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Room temperature makes the best fluffy eggs. Simply get farm fresh and wash as you use. Or allow eggs to come top Tom temperature freon the refrigerator. No dairy or water needed!!
I totally disagree about dairy making scrambled eggs fluffy!! Years ago I learned from an Italian chef to use a splash of water per egg, then beat vigorously with a rotary beater (the old fashioned kind). I add a few drops of Tabasco and pour onto the melted butter in the pan. Gently pull around until still shiny, as you say. Voila! The most incredible fluffiest eggs every time!
Elsmarie in Mexico
Break 2/3 eggs into a pyrex bowl/jug and whisk.
Add some milk (experiance will tell you how much) and whisk.
Add a large knob of butter.
Place in micro-wave oven and cook for 90 seconds.
Stir contents and recook for a further 30 seconds.
Stir again and empty onto 2 slices of toast.
Water (seriously) is the best trick I’ve found for creamy, silky, fluffy scrambled eggs. 2 eggs + ~1 Tblsp of water, whisked well. Try it!
Never EVER add salt prior to cooking scrambled eggs. Talk about taking away the ‘fluffy’, adding salt first will do that for sure. The picture is exactly what pre salted eggs look like while cooking. Sorry to add my ‘two cents’ that you might not appreciate, but I am 60 years old and eat scrambled eggs almost every day. Also, the picture of the ‘stuck on’ eggs in the pan while cooking, is unacceptable. If done right there will be none of that. Heat the pan or pot slowly on medium low, with a lid ajar, whether non-stick or not, does not matter. I do understand the frenzy of cooking in the mornings with young kids needing stuff NOW. Have been there, kids are grown, retired now. I am not a ‘know it all’ about how to cook anything, and to be fair, my eggs are on the firm side, definitely not dog slobberish. I love this website!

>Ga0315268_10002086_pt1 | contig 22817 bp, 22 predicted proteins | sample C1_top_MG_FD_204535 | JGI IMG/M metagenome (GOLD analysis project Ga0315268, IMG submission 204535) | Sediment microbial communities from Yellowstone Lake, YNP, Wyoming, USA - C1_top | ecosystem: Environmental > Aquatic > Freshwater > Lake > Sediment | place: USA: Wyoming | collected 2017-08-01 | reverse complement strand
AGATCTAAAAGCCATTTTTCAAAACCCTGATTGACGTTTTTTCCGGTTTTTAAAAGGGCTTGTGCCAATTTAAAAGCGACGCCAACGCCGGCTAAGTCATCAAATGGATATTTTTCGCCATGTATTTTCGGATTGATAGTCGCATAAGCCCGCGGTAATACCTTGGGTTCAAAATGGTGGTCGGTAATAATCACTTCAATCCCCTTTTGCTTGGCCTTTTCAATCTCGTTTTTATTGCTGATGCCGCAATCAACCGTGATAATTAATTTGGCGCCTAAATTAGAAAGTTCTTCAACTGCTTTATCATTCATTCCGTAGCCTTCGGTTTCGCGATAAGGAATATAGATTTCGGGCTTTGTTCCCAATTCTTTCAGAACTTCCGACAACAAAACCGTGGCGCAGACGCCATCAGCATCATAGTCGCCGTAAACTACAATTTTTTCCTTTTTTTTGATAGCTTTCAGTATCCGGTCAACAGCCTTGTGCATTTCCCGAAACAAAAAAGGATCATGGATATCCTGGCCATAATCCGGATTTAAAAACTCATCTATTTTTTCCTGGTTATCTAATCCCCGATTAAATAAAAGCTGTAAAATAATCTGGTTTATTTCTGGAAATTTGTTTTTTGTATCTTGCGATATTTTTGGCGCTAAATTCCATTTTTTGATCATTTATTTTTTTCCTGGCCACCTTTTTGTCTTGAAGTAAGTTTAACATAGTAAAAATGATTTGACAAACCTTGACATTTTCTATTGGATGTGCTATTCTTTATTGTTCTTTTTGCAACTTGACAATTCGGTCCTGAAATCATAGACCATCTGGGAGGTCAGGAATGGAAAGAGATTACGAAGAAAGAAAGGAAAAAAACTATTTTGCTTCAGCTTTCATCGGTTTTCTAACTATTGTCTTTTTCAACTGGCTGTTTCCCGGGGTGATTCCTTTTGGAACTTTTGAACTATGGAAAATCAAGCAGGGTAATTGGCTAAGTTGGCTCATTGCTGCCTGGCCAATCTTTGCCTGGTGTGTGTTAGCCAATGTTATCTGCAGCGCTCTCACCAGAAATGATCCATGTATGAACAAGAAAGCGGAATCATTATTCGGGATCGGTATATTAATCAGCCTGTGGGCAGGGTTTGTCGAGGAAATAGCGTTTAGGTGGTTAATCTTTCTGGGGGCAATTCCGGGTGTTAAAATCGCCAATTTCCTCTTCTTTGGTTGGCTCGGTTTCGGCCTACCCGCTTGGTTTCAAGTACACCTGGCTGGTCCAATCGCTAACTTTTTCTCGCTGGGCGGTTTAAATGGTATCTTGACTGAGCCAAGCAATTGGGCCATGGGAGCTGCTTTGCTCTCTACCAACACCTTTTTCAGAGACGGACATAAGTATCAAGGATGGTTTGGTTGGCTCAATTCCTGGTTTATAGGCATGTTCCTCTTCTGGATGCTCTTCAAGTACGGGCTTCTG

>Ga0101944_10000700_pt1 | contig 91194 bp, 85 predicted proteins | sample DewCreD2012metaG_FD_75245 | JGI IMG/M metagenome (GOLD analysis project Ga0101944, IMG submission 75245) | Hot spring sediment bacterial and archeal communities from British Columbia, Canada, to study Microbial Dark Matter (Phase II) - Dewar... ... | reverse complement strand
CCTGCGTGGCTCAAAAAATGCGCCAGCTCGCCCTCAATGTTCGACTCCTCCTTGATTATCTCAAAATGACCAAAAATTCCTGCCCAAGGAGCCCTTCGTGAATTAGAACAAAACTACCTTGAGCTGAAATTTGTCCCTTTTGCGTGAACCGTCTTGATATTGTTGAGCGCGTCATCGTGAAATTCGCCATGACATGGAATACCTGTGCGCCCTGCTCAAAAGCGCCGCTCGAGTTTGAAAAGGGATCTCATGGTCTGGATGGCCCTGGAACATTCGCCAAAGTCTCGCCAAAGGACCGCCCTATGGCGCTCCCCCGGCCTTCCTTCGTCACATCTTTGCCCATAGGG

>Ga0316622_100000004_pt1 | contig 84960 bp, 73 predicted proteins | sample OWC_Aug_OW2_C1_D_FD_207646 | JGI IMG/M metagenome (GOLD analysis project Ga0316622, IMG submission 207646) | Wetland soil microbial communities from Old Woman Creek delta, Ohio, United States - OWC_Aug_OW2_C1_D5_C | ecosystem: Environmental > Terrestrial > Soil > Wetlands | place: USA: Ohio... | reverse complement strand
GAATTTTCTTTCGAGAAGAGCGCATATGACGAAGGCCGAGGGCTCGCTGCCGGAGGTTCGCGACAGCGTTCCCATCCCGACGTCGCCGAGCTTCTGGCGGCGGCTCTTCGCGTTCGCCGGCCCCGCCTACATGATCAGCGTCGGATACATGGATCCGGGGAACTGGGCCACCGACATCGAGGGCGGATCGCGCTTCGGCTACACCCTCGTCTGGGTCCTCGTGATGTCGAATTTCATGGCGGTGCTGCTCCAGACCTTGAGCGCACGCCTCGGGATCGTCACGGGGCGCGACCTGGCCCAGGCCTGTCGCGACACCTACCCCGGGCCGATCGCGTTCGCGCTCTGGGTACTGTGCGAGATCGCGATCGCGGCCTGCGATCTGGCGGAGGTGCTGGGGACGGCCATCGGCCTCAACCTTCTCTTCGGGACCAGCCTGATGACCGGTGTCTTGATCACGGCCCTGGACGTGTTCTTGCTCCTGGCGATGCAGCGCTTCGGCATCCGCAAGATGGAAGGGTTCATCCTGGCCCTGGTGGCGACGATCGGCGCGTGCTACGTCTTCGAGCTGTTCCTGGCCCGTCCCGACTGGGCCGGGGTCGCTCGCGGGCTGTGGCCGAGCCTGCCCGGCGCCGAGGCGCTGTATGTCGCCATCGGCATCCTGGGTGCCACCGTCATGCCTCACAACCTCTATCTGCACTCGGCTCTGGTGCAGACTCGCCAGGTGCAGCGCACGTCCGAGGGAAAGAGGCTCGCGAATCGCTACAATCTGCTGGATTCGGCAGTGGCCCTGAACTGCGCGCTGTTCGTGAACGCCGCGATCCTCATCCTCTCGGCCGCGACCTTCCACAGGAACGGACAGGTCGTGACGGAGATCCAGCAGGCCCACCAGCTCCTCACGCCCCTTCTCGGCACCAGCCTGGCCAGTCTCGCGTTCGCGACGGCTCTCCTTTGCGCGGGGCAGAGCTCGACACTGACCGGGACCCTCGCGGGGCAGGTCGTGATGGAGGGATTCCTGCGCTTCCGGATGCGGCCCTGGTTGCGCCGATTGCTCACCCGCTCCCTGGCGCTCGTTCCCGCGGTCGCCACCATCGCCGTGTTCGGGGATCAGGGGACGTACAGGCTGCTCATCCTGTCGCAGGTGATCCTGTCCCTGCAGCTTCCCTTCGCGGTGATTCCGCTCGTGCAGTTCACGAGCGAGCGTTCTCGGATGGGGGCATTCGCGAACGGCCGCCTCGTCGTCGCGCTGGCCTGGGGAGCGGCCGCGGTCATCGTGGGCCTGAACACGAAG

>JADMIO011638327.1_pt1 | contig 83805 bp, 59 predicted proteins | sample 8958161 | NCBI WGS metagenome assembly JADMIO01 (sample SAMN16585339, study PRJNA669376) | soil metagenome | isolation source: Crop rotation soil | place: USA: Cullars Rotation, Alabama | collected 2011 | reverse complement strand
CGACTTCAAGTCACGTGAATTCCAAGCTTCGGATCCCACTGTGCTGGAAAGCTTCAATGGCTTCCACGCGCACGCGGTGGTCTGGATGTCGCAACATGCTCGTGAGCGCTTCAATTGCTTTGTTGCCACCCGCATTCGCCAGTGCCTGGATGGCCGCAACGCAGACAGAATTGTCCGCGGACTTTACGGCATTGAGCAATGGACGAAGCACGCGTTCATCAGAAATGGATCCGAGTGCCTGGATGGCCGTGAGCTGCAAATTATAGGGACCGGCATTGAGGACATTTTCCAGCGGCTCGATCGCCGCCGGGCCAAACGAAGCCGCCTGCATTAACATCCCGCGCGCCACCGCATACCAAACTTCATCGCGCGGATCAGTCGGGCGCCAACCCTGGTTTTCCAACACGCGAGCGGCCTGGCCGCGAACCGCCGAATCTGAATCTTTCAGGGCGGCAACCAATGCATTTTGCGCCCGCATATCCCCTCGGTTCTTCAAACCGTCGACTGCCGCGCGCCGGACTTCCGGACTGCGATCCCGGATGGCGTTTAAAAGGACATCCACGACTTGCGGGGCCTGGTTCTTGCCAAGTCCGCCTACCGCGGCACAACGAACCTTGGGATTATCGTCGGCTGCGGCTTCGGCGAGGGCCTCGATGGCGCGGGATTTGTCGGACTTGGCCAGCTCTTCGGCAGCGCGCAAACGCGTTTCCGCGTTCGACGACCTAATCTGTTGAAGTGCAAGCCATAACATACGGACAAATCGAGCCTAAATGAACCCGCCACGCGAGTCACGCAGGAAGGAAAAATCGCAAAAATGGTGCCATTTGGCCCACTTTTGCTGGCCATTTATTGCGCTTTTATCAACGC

Definitely on/off heat, good point Paul.
Definitely agree with Tammy and Paul. Only water, not milk, and certainly no salt until cooked.
My son is also a big pancake breakfast eater, but I’d love for him to do some more protein options. I will try these tips!
Hi, Carissa — I hope the recipe helps! Thanks for your comment!
Sulfur is found in the yolks, not the whites…
Hi, Meme! Emma here, managing editor. Sulfur is found in both the yolks and the whites, and somewhat surprisingly, it looks like whites actually have a higher amount! Check out this article for more info. Regardless, I updated the recipe to refer to “eggs” as a whole and not just the whites. Thanks!